Department of Finance closes vulture fund loophole

Michael Noonan said the change would take effect immediately

Mr Noonan said the issue of the use of charitable trusts by section 110 companies is subject to a separate review. Photograph: Frank Miller /	THE IRISH TIMES

Mr Noonan said the issue of the use of charitable trusts by section 110 companies is subject to a separate review. Photograph: Frank Miller / THE IRISH TIMES

 

The Department of Finance has moved to close off a controversial loophole that allows so-called vulture funds to avoid tax on profits made buying and selling Irish property assets. The new rules come into effect immediately, although the Minister for Finance, Michael Noonan, flagged that he would consider changes in the upcoming Finance Bill.

The Minister has published a proposed amendment to section 110 of the Finance Act 1997 to be included in the Finance Bill, which will be published after Budget 2017 is announced next month. However he announced on Tuesday that the proposed changes would come into effect immediately, meaning that vulture funds will not be able to use Section 100 vehicles to avoid profits on sales of Irish assets.

The change had been expected but the speed of its implementation will take investors and advisters by surprise. Speaking this morning, Minister of State at the Department of Finance, Eoghan Murphy, said on RTE: “This is not about the morality of making profits, it is about the morality of paying taxes on profits.”

Section 110 was set up for a good reason, he said.” Something happened to it subsequently, for whatever reason. Once a loophole has been brought to our attention it is important that it is closed down.”

Section 110 has allowed foreign investors to acquire billions of euro of distressed assets in Ireland without having to pay tax on profits made from their sale, using legislation originally intended to allow for the flow of international funds through the IFSC.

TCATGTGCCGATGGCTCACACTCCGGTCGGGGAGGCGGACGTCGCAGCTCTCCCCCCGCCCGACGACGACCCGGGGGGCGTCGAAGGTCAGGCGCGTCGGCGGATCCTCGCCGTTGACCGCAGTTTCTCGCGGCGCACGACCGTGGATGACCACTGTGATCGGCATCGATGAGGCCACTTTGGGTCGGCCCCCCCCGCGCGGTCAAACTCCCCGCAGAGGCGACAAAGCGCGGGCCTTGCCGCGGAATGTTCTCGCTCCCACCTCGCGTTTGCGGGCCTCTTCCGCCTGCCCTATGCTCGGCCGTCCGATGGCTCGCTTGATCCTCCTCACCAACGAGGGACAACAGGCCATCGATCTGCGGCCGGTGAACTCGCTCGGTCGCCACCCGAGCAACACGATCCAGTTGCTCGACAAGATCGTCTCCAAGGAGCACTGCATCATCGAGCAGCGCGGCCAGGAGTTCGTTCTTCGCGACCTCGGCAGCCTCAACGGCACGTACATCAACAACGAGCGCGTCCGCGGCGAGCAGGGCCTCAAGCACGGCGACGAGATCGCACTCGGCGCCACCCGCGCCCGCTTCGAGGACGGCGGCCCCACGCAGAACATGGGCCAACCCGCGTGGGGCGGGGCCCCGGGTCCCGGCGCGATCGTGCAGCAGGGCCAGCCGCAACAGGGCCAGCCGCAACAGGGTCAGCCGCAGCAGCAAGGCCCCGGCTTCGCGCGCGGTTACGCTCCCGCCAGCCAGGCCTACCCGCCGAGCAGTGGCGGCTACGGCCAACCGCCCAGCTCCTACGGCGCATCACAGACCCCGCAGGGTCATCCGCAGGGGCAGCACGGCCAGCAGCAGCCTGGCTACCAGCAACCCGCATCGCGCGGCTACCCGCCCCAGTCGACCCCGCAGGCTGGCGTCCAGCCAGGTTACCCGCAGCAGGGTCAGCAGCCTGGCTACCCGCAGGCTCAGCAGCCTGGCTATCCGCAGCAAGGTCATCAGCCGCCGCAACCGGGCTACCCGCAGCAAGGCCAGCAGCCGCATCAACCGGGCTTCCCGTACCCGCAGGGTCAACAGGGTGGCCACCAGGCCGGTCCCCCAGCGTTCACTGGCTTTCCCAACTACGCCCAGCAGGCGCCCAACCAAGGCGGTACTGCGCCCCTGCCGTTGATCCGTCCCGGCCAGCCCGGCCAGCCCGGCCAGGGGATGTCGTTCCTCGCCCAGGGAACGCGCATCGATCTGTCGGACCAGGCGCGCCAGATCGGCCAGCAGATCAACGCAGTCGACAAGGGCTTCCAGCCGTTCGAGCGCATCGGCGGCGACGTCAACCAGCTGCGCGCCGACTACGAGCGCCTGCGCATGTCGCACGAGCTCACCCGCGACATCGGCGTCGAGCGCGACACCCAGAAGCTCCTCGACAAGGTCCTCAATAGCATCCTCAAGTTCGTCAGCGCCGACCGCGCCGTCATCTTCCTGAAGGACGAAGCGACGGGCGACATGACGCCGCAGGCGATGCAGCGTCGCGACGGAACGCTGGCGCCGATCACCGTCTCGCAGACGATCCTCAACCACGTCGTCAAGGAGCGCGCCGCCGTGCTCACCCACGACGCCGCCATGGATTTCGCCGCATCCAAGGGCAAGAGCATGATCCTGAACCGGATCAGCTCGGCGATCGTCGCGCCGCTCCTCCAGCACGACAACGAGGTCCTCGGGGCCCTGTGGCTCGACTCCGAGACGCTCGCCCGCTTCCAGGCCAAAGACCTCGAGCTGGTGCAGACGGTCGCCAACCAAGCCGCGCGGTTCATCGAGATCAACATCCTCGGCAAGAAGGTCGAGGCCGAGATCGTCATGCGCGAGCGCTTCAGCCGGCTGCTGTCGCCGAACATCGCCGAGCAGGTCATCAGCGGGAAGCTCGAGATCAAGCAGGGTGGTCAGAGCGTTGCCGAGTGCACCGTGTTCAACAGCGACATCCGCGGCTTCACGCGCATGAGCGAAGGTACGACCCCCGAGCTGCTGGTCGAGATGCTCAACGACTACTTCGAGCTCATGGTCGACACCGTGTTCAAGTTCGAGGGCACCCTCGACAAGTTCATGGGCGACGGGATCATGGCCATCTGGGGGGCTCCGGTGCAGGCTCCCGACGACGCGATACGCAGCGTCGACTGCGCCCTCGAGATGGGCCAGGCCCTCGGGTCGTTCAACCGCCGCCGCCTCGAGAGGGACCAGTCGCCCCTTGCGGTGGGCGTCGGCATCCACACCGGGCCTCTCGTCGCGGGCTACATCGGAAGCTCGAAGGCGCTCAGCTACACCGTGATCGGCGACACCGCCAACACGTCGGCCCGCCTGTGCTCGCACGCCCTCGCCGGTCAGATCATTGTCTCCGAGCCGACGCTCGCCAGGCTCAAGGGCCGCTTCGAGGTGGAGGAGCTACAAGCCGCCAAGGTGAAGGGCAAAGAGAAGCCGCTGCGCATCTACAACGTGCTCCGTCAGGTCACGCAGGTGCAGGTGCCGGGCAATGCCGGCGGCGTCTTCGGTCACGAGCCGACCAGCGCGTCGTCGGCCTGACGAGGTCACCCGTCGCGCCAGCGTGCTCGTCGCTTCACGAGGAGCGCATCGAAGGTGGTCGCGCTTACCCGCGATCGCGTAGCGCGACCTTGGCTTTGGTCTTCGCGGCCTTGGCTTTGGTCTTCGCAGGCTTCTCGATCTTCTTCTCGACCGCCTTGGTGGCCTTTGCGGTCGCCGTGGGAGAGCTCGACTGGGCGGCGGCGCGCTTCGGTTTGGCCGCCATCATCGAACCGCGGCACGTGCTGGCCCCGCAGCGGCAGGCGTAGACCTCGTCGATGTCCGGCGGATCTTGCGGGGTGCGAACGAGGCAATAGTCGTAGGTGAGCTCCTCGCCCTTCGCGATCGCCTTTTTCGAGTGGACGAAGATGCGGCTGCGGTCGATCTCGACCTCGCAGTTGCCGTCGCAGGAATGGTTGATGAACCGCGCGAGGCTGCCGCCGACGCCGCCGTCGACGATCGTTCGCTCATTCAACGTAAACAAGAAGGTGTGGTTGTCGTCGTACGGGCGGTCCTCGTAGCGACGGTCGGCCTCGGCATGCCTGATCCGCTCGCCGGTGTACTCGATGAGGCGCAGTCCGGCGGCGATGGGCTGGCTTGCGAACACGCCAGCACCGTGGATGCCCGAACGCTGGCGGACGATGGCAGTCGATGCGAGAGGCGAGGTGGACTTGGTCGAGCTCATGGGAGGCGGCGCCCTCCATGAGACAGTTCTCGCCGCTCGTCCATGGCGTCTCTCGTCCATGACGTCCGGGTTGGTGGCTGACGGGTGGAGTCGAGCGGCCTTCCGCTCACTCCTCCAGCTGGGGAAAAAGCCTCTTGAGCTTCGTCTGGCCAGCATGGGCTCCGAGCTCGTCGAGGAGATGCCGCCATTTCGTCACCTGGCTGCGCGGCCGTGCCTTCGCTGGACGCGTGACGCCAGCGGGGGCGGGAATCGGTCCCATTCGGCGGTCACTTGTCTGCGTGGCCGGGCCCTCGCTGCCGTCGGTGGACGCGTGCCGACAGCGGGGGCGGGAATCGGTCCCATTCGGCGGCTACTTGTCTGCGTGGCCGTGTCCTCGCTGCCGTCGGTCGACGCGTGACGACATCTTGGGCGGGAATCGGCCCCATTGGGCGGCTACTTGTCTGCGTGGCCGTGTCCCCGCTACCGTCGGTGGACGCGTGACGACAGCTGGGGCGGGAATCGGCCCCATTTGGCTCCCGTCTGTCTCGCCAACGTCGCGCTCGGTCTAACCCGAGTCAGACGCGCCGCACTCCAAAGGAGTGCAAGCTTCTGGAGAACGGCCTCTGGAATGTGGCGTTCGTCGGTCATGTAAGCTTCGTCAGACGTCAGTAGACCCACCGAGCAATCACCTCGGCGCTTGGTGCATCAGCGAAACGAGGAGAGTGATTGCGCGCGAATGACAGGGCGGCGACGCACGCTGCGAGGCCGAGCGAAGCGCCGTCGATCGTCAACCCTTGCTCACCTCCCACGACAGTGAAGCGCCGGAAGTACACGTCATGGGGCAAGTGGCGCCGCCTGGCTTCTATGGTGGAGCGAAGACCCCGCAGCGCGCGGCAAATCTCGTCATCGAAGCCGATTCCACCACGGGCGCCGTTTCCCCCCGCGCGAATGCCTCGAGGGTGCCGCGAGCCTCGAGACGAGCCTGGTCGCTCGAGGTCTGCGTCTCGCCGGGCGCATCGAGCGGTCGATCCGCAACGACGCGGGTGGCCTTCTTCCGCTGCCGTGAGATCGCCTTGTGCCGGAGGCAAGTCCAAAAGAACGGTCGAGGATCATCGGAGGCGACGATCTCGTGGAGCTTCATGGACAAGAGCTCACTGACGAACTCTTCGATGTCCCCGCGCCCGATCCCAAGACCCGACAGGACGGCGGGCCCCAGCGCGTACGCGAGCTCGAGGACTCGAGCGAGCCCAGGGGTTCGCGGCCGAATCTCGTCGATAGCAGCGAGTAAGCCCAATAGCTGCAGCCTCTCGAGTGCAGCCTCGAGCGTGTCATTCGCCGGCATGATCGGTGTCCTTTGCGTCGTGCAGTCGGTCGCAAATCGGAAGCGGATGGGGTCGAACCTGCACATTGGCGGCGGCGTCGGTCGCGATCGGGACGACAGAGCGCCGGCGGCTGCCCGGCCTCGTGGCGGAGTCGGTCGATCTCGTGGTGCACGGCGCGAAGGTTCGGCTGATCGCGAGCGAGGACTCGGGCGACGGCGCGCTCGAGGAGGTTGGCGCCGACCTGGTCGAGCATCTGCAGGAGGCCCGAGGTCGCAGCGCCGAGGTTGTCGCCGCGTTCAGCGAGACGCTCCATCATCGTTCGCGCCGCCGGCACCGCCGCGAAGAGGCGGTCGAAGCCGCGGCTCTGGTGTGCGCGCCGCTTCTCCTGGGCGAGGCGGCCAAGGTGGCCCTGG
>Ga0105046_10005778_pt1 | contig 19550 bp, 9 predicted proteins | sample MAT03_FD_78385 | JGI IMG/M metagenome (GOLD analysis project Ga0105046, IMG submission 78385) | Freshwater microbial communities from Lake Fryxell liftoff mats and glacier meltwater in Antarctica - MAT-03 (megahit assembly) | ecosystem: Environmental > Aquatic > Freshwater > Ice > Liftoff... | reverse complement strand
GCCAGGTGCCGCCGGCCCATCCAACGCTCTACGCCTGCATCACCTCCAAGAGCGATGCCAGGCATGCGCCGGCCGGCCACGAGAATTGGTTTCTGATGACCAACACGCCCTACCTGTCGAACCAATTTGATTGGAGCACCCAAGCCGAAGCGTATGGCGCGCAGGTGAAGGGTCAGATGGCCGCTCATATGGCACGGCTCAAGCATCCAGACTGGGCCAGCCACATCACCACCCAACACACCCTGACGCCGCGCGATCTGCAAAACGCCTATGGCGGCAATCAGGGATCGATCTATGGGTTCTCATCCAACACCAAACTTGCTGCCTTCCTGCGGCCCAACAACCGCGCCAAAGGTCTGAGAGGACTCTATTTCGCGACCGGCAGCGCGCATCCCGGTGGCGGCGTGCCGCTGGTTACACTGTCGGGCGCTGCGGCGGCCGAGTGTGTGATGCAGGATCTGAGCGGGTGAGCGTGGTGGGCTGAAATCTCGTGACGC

“A number of concerns have been raised recently about the possible use of aggressive tax practices by some section 110 companies to avoid paying tax on Irish property transactions. In light of these concerns, and due to the highly technical and complex nature of the amendment I am now publishing a proposed amendment,” said Mr Noonan.

Protected

“The proposed amendment targets the issues that have been raised and will ensure that the Irish tax base is appropriately protected. Further targeted proposals in relation to the use of funds in the Irish property market are also being considered,” he added.

A number of investigations into the use of tax loopholes that allow vulture funds to escape paying tax – other involving the use of registered charities in tandem with the section 110 rules – have been initiated in recent months. These include one from the Charities Regulator, which has been examining the use of charitable trusts associated with Dublin law firm Matheson and other legal firms to provide services to investors, including acting as registered owners of a number of the funds.

Former Social Democrats and now Independent TD Stephen Donnelly told the Dáil earlier this year that Mars Capital, an Irish subsidiary of a US vulture fund, is owned by the Matheson Foundation which, he claimed, may own up to 200 companies.

Charitable trusts

Mr Noonan said the issue of the use of charitable trusts by section 110 companies will be subject to a separate review.

“I am publishing this proposed amendment to address the perceived misuse of section 110 and to ensure that the tax provisions are ring-fenced for bona-fide securitisation purposes. The securitisation and funds industries are essential areas in the broader IFS sector, a sector which now employs over 38,000 people directly in over 400 companies, 200 of which are Irish owned,” he said.

Mr Noonan said he would give due consideration to further amendments proposed.

“If any further abuses of the section 110 regime are identified, further measures may be brought for my consideration for the finance Bill,” he said.

Section 110 was introduced as a measure to boost the funds industry in the IFSC, where companies typically manage large amounts of money on behalf of clients. However in recent years the major funds who have bought Irish assets in the wake of the crash have used section 110 to shelter the profits made on their holdings from Irish taxation.